Timbuktu and our Serious People!


David Brooks’ basket case: In this morning’s New York Times, David Brooks lays out the case for comprehensive immigrations reform.

The evidence all supports it, he says. He ends his column with a warning:
BROOKS (2/1/13): The first big point from all this is that given the likely gridlock on tax reform and fiscal reform, immigration reform is our best chance to increase America’s economic dynamism. We should normalize the illegals who are here, create a legal system for low-skill workers and bend the current reform proposals so they look more like the Canadian system, which tailors the immigrant intake to regional labor markets and favors high-skill workers.

The second big conclusion is that if we can’t pass a law this year, given the overwhelming strength of the evidence, then we really are a pathetic basket case of a nation.
Are we “a pathetic basket case of a nation?” Why does Brooks have to ask?

To see Brooks’ question answered, just skip over to Paul Krugman’s column, remembering the mess which occurred when he did Morning Joe this week.

Krugman writes a highly instructive column, a variant on the instructive column he’s now written dozens of times. He describes the way the western world’s Very Serious People insist on a certain set of economic nostrums.

He then walks us through the evidence. Those nostrums turn out to be junk.

Krugman has written this column again and again and again. It doesn't make any real difference. His demonstrations rarely affect the things said by Serious People—people like Mika and Joe.

Implicitly, his column describes us as “a pathetic basket case of a nation”—as a society whose elites refuse to react to real events in the real world.

This brings us today’s front-page report from Timbuktu, an ancient city which has recently suffered under the imposition of Shariah law.

Lydia Polgreen’s report is fascinating all the way through. Near the end, without intending to do so, she describes suffering Timbuktu as a version of our own nation.

She quotes local residents describing the way they suffered under the strictures of invaders. In what way does the conduct of these invaders differ from the conduct of the people Krugman keeps describing?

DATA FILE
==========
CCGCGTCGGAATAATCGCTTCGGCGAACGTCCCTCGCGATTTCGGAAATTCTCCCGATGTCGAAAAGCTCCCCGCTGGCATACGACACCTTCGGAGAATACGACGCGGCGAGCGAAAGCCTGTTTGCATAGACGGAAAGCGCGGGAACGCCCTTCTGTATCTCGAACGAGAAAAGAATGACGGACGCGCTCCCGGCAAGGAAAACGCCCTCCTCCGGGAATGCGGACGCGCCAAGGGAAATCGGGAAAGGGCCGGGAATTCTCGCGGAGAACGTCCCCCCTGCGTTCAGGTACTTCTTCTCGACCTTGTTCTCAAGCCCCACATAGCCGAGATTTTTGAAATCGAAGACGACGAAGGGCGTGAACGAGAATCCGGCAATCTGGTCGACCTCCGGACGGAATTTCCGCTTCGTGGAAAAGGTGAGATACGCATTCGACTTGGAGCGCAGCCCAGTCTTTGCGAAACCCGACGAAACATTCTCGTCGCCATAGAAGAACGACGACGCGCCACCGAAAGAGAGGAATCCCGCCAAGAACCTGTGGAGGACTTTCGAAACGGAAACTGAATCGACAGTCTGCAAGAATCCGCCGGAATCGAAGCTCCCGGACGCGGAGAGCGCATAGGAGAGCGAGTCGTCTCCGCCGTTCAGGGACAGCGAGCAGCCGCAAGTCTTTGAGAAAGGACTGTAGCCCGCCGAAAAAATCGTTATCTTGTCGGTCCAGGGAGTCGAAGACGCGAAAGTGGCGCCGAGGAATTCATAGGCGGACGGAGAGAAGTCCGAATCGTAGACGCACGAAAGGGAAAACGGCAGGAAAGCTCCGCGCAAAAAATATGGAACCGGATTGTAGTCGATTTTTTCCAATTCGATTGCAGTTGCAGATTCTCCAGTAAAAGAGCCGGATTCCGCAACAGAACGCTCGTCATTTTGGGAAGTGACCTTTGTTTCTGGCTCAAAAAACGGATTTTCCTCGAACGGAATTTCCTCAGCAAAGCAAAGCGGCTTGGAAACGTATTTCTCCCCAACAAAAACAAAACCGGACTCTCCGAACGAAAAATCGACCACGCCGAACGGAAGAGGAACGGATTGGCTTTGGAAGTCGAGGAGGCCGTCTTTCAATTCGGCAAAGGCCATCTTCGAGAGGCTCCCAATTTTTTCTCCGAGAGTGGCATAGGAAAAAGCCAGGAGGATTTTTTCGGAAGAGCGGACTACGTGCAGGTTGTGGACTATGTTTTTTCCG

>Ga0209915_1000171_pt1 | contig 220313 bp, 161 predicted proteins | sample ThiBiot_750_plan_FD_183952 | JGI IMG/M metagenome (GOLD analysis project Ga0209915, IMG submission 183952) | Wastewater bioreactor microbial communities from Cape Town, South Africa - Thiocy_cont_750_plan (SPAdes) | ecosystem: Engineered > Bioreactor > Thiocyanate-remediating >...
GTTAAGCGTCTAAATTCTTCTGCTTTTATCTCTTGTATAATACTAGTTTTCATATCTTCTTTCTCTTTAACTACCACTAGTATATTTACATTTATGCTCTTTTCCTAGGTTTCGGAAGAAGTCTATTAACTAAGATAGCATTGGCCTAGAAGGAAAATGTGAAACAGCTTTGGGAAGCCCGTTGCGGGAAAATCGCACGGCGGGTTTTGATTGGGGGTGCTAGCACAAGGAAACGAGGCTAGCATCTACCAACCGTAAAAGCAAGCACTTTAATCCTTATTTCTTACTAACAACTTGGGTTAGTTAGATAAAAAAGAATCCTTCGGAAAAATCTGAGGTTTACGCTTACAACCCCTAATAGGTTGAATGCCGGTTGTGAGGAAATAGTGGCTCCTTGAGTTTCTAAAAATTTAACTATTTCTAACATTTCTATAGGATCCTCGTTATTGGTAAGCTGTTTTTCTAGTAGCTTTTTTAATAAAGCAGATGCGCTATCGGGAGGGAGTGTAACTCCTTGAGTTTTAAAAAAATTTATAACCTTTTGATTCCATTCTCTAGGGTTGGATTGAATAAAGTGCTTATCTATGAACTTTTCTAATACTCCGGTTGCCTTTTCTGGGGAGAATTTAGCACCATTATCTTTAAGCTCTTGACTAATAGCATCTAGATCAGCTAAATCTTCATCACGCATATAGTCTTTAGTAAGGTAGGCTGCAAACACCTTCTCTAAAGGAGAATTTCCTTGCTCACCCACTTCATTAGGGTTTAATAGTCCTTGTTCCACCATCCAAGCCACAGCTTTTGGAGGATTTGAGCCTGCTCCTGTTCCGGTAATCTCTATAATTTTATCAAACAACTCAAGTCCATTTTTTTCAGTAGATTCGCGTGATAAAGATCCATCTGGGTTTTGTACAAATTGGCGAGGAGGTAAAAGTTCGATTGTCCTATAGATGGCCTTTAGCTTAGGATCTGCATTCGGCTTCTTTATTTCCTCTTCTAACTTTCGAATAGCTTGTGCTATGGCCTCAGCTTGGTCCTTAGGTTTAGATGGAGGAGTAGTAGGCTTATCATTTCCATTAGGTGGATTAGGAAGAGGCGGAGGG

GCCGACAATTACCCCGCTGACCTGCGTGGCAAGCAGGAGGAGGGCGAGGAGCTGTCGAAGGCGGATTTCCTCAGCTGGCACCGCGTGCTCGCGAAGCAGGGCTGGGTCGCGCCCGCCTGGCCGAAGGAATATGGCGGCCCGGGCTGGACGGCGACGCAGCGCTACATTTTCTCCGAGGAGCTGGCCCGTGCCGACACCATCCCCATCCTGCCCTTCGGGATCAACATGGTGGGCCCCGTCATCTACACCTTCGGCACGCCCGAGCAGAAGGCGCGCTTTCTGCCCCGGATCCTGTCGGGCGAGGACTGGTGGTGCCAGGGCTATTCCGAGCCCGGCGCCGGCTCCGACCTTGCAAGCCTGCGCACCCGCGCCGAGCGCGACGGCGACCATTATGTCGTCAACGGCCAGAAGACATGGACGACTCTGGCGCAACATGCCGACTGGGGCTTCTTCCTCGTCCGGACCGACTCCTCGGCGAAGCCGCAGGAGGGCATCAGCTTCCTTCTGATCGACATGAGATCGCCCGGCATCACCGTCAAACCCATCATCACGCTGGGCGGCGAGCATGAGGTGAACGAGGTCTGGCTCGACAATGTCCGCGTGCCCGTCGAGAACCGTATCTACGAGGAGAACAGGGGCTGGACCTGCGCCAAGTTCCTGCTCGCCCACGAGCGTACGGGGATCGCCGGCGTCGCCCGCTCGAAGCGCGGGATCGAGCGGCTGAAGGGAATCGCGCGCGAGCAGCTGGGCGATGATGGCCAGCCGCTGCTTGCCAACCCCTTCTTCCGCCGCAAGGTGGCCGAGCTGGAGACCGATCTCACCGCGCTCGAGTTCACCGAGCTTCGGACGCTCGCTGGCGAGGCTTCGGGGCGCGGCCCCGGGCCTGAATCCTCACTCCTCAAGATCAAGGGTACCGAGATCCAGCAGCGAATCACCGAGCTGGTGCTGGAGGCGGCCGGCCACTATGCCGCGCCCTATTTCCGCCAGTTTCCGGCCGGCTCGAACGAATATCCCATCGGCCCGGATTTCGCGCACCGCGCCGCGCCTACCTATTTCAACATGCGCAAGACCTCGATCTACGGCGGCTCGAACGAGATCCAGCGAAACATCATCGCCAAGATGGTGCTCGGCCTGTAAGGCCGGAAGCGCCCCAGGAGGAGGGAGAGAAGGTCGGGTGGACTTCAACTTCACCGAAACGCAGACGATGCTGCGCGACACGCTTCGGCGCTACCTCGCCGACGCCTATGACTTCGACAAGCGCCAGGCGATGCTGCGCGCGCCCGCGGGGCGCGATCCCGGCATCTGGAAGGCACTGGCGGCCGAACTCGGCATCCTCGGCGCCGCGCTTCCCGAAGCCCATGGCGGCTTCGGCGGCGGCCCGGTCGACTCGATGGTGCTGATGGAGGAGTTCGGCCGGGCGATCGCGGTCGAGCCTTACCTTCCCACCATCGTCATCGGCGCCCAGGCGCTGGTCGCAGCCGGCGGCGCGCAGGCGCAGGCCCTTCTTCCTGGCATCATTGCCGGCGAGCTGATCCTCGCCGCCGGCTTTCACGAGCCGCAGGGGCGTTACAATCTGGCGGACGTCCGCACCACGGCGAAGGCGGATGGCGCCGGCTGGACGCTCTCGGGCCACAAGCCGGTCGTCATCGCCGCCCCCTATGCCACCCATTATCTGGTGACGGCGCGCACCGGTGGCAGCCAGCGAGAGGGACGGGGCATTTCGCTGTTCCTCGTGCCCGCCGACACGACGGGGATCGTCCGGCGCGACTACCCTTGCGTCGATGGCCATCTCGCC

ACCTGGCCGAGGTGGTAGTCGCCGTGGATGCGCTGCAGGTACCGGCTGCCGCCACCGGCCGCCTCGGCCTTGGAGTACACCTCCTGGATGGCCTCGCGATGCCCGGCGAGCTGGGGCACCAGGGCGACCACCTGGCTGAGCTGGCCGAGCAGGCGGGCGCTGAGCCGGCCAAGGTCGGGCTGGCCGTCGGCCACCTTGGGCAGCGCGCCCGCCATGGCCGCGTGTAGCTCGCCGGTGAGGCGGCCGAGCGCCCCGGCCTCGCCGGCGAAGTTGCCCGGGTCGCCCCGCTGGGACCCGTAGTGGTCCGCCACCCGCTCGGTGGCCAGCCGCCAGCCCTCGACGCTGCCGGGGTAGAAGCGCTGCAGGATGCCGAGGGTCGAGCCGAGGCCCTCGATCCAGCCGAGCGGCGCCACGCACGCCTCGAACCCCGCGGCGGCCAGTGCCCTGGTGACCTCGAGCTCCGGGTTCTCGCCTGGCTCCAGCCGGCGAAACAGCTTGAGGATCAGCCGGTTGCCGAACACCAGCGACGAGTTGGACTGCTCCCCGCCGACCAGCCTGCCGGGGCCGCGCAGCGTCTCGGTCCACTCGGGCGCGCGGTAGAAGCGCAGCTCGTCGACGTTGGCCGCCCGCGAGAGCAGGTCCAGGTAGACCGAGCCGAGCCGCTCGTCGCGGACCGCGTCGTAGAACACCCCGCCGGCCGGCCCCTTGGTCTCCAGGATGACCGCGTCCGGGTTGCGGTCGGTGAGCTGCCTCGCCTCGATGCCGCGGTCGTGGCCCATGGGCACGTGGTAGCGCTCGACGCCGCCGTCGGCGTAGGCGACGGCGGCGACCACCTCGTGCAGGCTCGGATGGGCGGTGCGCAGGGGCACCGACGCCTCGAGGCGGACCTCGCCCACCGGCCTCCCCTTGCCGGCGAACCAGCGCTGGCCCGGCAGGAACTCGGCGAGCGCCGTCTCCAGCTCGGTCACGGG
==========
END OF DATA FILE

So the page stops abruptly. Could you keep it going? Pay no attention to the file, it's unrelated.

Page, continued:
POLGREEN (2/1/13): Mr. Tandina said he tried to use his decades of Koranic education to argue with the Islamists, citing verses about respecting the burial places. They would not listen.

Before long, he said, amputations started. Then came the executions. Again he said he tried to intervene, going to the Islamic court with stacks of Islamic law books under his arm.

“Islam was whatever they said it was,” he said. “They did not respect the holy book. They respected nothing but their own desires.”

For hundreds of years, Timbuktu was one of the world’s most important centers of Islamic learning. The city has dozens of mosques, and it is famous for the ancient, handwritten manuscripts that city residents have collected for generations, preserving them against waves of invaders and creating a priceless trove of knowledge about the Islamic world and beyond. Many families have long traditions of Islamic learning, passed from father to son.

So many here bristled when the Islamists called the population to lecture them about the proper practice of the religion in which they had been raised.

“What they call Islam is not what we know is Islam,” said Dramane Cissé, the 78-year-old imam at one of the city’s biggest and oldest mosques. “They are arrogant bullies who use religion as a veil for their true desires.”
Be sure to read Polgreen’s full report. But in fact, Krugman has written that column dozens of times.

It doesn't matter what he says. As in Timbuktu, so here: The people in question aren't going to listen. They have their own desires.


  1. We are not a basket case of a nation. First of all, the government isn't the nation. Brooks and Krugman are each arguing that the federal government is a basket case. Their evidence is that the government hasn't adopted certain policies that they support.

    Amnesty for illegal immigrants is very controversial. Both sides have substantial support. Ditto for the proper amount of deficit spending and money creation. The fact that the government is slow to adopt controversial policies isn't a sign of being a basket case. On the contrary, it shows that democracy is working.

    1. Troll, neither Brooks nor Krugman nor Somerby is arguing that the government is a basket case. It would be nice for you to learn how to read before interjecting your endless string of non-sequiturs at nearly every post.

  2. I would add gun control to that list of controversial proposals. Many Americans, perhaps a majority, oppose more gun control than we have at present. And, the anti-additional-gun-control side has many passionate adherents. If Congress fails to add additional gun control at this time, that's merely the normal working of democracy, not a paralyzed nation.